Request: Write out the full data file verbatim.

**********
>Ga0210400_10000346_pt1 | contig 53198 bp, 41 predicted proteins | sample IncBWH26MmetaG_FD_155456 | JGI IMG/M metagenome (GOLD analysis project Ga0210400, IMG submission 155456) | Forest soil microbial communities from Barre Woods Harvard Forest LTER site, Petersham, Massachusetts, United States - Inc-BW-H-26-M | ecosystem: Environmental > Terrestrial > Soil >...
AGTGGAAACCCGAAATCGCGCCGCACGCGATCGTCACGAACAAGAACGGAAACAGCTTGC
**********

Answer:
>Ga0210400_10000346_pt1 | contig 53198 bp, 41 predicted proteins | sample IncBWH26MmetaG_FD_155456 | JGI IMG/M metagenome (GOLD analysis project Ga0210400, IMG submission 155456) | Forest soil microbial communities from Barre Woods Harvard Forest LTER site, Petersham, Massachusetts, United States - Inc-BW-H-26-M | ecosystem: Environmental > Terrestrial > Soil >...
AGTGGAAACCCGAAATCGCGCCGCACGCGATCGTCACGAACAAGAACGGAAACAGCTTGC